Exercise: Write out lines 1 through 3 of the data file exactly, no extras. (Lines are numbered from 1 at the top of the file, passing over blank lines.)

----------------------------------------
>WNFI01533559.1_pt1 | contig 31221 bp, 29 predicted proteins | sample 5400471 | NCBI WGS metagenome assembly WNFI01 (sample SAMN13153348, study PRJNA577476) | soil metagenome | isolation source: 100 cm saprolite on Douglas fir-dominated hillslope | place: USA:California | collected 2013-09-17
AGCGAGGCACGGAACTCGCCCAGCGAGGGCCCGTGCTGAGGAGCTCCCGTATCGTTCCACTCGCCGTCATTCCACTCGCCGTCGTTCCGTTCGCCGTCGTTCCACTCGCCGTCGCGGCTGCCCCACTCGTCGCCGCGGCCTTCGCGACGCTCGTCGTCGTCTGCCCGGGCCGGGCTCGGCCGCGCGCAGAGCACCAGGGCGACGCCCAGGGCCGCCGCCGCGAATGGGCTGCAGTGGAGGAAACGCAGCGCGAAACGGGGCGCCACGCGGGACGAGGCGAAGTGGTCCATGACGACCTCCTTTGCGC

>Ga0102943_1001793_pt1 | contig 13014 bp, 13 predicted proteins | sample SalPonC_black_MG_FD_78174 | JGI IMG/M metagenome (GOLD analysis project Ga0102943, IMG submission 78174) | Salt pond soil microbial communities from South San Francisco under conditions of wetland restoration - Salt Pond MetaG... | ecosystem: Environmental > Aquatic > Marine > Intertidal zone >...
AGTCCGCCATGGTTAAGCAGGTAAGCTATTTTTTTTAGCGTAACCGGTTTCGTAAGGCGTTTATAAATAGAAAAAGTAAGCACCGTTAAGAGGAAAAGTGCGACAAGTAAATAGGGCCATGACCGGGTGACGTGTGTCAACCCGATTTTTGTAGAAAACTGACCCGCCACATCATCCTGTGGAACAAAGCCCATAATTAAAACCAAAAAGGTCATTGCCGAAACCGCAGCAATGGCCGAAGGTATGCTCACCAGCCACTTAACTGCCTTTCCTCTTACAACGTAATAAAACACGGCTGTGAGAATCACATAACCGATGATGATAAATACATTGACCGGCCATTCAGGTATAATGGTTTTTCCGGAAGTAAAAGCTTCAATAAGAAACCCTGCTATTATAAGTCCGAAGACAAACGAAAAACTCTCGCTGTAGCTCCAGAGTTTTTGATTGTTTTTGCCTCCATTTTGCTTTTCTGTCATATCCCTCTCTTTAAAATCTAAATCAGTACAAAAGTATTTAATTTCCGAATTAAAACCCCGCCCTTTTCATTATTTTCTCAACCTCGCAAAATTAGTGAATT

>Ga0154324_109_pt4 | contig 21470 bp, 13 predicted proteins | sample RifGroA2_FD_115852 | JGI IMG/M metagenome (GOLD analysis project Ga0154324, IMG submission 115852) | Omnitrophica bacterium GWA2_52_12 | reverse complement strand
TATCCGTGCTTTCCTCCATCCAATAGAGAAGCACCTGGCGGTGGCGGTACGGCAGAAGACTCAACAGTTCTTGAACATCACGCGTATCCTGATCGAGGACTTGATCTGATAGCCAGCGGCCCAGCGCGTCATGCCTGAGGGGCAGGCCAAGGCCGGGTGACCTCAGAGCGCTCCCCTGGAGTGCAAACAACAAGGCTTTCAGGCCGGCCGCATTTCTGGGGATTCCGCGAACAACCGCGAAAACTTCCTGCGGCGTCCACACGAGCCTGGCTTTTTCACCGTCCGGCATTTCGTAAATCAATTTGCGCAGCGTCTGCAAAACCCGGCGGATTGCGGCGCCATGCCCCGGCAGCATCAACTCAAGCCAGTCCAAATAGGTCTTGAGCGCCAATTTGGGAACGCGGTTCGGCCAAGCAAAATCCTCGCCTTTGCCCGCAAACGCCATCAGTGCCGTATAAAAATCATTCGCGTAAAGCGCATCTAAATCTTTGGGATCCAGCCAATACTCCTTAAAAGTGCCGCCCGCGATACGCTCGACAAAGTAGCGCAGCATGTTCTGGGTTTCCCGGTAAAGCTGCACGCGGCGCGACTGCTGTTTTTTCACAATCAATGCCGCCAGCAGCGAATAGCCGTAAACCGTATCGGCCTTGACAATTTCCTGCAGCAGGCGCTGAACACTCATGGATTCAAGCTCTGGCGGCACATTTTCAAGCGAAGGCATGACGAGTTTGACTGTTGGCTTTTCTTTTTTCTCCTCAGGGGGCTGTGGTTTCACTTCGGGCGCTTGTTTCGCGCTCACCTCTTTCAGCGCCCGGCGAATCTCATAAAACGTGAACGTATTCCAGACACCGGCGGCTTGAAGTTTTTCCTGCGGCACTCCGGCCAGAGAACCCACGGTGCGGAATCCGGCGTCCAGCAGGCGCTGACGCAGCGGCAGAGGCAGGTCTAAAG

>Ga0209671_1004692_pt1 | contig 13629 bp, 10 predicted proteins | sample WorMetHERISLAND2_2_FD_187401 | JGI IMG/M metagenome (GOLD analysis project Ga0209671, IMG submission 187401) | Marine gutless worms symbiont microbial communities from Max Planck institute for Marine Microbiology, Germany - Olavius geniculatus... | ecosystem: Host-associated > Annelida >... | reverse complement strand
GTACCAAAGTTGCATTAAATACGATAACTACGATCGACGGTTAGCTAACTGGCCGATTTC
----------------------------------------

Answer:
>WNFI01533559.1_pt1 | contig 31221 bp, 29 predicted proteins | sample 5400471 | NCBI WGS metagenome assembly WNFI01 (sample SAMN13153348, study PRJNA577476) | soil metagenome | isolation source: 100 cm saprolite on Douglas fir-dominated hillslope | place: USA:California | collected 2013-09-17
AGCGAGGCACGGAACTCGCCCAGCGAGGGCCCGTGCTGAGGAGCTCCCGTATCGTTCCACTCGCCGTCATTCCACTCGCCGTCGTTCCGTTCGCCGTCGTTCCACTCGCCGTCGCGGCTGCCCCACTCGTCGCCGCGGCCTTCGCGACGCTCGTCGTCGTCTGCCCGGGCCGGGCTCGGCCGCGCGCAGAGCACCAGGGCGACGCCCAGGGCCGCCGCCGCGAATGGGCTGCAGTGGAGGAAACGCAGCGCGAAACGGGGCGCCACGCGGGACGAGGCGAAGTGGTCCATGACGACCTCCTTTGCGC

>Ga0102943_1001793_pt1 | contig 13014 bp, 13 predicted proteins | sample SalPonC_black_MG_FD_78174 | JGI IMG/M metagenome (GOLD analysis project Ga0102943, IMG submission 78174) | Salt pond soil microbial communities from South San Francisco under conditions of wetland restoration - Salt Pond MetaG... | ecosystem: Environmental > Aquatic > Marine > Intertidal zone >...